When I first started reporting politics, I worked on a daily show covering the West Virginia Legislature. My favorite compliments were when republicans would thank me for coverage of a story and “seeing it their way.” Only to be followed by democrats thanking me for coverage of the same story and “taking their side.” I found it ironic that two parties could see the same piece and each think it was tilted in their favor. The reality is that reality is rooted in the beholder. We see things as we want to.
It’s that time of year again when the Indiana General Assembly goes into overdrive to finish all the things lawmakers have been working on since January. With the final day next Monday (April 29, 2019) it seems like a good time to look back at all that’s been accomplished and to speculate on a few things that just might squeak by.
I commute over an hour to work every day. There are many things I could do with this time, make phone calls, listen to music or an audio book, but I choose to listen to Public Radio. On Valentine’s Day, David Greene did a story on Morning Edition about a group of kids in Chicago teaming up with the Parkland Survivors to address gun violence…it got me thinking. What do the students of South Bend have to say? What issues are important to them? How do they feel about their environment and schools?
My father was a medic in Vietnam. I never really got to know him—not because he was killed in action, but because of what happened afterward.
He wasn’t stationed in Vietnam, which gave him great survivor’s guilt. He was “safe” on a little island not far away that they used to evacuate and triage the wounded. It was beyond gut-wrenching seeing all the young men, many of them his age, covered in blood, missing limbs, looking like mangled pieces of meat. The guilt of patching them up, to send them back was a nightmare he lived over and over and over again. He found his escape in alcohol and more.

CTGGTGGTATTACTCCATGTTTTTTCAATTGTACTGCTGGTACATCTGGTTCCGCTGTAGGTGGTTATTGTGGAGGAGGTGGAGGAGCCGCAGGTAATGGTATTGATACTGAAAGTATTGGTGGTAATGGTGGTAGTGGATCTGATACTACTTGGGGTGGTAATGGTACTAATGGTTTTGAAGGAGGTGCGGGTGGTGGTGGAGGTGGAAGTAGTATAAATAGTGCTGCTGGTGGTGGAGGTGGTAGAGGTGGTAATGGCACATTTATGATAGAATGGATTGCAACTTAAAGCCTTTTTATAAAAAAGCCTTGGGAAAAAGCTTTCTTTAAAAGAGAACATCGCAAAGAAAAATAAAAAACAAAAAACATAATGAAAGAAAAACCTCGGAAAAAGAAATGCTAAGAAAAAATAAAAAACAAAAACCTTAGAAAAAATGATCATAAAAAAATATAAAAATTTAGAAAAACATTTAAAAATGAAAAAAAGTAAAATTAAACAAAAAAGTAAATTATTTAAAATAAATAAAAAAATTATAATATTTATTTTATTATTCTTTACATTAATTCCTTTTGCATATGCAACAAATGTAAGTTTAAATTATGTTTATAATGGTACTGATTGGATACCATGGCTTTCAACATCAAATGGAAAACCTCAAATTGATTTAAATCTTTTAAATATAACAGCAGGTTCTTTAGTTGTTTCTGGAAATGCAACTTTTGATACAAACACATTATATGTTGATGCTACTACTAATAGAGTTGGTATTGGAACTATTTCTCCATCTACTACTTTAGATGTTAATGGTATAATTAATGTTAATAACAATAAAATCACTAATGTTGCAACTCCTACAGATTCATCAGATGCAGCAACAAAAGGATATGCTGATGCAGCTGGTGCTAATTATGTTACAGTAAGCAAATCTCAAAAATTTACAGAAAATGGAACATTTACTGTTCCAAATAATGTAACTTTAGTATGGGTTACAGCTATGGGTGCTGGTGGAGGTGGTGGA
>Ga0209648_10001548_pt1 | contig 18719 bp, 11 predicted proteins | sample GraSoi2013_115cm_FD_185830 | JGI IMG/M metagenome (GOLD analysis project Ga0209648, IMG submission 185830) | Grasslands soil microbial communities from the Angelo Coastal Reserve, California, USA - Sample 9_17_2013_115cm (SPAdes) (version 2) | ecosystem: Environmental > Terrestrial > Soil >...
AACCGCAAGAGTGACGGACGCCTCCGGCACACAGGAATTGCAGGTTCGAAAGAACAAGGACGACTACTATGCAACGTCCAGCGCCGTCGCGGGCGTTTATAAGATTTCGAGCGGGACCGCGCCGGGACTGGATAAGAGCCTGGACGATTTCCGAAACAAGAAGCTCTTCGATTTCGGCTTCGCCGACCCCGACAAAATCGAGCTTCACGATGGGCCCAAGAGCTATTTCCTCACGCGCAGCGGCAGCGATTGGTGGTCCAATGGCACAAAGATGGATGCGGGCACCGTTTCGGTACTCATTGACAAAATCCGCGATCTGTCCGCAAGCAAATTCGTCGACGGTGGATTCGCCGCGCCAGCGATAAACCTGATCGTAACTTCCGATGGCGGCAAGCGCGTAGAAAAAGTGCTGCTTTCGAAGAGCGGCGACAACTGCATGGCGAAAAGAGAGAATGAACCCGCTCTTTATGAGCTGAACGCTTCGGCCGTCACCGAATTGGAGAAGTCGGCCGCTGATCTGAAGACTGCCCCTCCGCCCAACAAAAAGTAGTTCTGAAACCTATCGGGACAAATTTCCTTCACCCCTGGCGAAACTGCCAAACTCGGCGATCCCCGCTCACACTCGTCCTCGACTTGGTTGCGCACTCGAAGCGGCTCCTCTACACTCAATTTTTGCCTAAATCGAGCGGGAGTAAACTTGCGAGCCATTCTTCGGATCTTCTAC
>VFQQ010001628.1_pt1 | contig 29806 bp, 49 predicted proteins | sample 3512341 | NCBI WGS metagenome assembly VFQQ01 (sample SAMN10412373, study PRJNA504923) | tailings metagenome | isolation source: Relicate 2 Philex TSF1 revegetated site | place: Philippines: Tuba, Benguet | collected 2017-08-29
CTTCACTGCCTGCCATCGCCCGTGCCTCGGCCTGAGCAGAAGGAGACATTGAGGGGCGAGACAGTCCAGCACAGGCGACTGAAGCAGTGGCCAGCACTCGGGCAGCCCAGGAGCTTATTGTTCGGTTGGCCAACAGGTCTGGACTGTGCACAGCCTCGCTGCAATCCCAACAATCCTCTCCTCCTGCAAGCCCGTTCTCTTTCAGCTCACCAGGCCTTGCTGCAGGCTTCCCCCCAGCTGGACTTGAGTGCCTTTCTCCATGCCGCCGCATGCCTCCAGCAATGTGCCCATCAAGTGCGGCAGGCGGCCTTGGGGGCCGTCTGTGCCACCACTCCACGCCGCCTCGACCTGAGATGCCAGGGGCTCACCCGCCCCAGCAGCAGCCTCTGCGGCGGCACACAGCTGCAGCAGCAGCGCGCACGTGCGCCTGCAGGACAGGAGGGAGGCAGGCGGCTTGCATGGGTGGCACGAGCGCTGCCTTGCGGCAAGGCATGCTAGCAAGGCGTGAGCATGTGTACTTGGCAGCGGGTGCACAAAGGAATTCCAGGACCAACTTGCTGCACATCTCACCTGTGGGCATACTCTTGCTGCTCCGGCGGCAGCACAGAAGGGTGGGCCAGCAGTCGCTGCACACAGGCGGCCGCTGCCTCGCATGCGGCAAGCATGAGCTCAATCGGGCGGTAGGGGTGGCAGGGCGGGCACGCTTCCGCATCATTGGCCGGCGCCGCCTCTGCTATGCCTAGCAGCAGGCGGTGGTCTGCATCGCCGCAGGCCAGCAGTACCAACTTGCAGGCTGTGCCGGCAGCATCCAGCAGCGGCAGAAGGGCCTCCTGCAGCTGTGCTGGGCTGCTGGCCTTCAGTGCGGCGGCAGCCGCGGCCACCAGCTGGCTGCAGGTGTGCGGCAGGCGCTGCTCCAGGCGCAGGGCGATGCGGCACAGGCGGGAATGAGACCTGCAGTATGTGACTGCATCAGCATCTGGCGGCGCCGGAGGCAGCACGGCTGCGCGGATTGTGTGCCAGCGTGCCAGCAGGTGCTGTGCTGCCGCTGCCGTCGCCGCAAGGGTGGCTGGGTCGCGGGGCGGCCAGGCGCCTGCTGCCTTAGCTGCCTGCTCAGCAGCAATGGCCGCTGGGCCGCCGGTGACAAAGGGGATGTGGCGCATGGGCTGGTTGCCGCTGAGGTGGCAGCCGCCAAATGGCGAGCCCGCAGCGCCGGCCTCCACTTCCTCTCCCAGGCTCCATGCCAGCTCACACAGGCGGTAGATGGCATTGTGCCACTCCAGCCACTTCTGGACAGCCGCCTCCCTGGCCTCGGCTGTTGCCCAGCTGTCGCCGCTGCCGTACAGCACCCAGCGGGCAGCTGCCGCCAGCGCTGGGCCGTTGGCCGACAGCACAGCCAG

Governor Eric Holcomb recently made reducing the infant mortality rate in Indiana a top priority. When his press secretary mentioned to me that reducing those numbers is his new baby, I thought okay, we’ll make sure to include a few questions when host Elizabeth Bennion interviews him. It didn’t seem like that big a deal. Granted no one wants babies to die, but really in this day and age, in Indiana? It couldn’t possibly be that huge could it?
Every 10 years states get the chance to redraw boundaries for their congressional and legislative districts. The change is supposed to reflect the views of the ever-changing population so that everyone is represented fairly. However, over the years legislators from both parties have found ways to take advantage of it.
Ninety-nine Children Dead…If you saw that headline, you’d want to know what happened, right? In 2017, 70children in Indiana did die from neglect and abuse, while 29 died in Michigan under similar circumstance. If that doesn’t seem as heartbreaking as the original headline, think about it for a minute. That’s more than the number of people killed in the recent Jolo Cathedral twin bombings in the Philippians, more than the number who died in California’s Camp Fire wildfire, and more than the number of students killed in the Stoneman Douglas High School Shooting...
I recently watched On the Basis of Sex, the new movie about Supreme Court Justice Ruth Bader Ginsberg. It tells the story of how the Ginsbergs (Ruth’s husband Martin was a renowned tax attorney) won Mortiz v. Commissioner of the Internal Revenue. It was a seemingly unimportant little case, but winning it overturned 178 American laws that discriminated against Americans based on gender. As I watched, it occurred to me that, though I wasn’t alive for the set up scenes of the 1950s and 60s, the actual case took place in my lifetime!